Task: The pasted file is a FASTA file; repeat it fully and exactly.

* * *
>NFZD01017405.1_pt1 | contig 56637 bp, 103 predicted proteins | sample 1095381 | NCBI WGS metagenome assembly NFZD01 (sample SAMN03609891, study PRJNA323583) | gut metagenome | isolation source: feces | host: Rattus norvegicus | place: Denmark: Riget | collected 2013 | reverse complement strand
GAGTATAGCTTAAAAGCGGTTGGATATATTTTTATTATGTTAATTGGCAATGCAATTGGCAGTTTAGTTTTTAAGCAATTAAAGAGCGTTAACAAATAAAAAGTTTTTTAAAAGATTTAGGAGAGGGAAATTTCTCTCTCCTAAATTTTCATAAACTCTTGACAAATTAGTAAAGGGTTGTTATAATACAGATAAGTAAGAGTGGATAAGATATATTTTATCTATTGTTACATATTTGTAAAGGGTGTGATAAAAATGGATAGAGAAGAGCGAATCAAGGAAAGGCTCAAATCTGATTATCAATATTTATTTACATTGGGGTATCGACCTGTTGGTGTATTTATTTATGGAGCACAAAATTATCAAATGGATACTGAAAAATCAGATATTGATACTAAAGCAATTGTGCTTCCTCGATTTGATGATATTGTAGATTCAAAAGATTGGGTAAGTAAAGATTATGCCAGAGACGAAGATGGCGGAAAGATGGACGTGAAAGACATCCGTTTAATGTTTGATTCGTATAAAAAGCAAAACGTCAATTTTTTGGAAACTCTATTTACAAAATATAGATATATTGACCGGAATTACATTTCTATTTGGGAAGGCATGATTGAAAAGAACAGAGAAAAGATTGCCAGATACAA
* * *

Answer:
>NFZD01017405.1_pt1 | contig 56637 bp, 103 predicted proteins | sample 1095381 | NCBI WGS metagenome assembly NFZD01 (sample SAMN03609891, study PRJNA323583) | gut metagenome | isolation source: feces | host: Rattus norvegicus | place: Denmark: Riget | collected 2013 | reverse complement strand
GAGTATAGCTTAAAAGCGGTTGGATATATTTTTATTATGTTAATTGGCAATGCAATTGGCAGTTTAGTTTTTAAGCAATTAAAGAGCGTTAACAAATAAAAAGTTTTTTAAAAGATTTAGGAGAGGGAAATTTCTCTCTCCTAAATTTTCATAAACTCTTGACAAATTAGTAAAGGGTTGTTATAATACAGATAAGTAAGAGTGGATAAGATATATTTTATCTATTGTTACATATTTGTAAAGGGTGTGATAAAAATGGATAGAGAAGAGCGAATCAAGGAAAGGCTCAAATCTGATTATCAATATTTATTTACATTGGGGTATCGACCTGTTGGTGTATTTATTTATGGAGCACAAAATTATCAAATGGATACTGAAAAATCAGATATTGATACTAAAGCAATTGTGCTTCCTCGATTTGATGATATTGTAGATTCAAAAGATTGGGTAAGTAAAGATTATGCCAGAGACGAAGATGGCGGAAAGATGGACGTGAAAGACATCCGTTTAATGTTTGATTCGTATAAAAAGCAAAACGTCAATTTTTTGGAAACTCTATTTACAAAATATAGATATATTGACCGGAATTACATTTCTATTTGGGAAGGCATGATTGAAAAGAACAGAGAAAAGATTGCCAGATACAA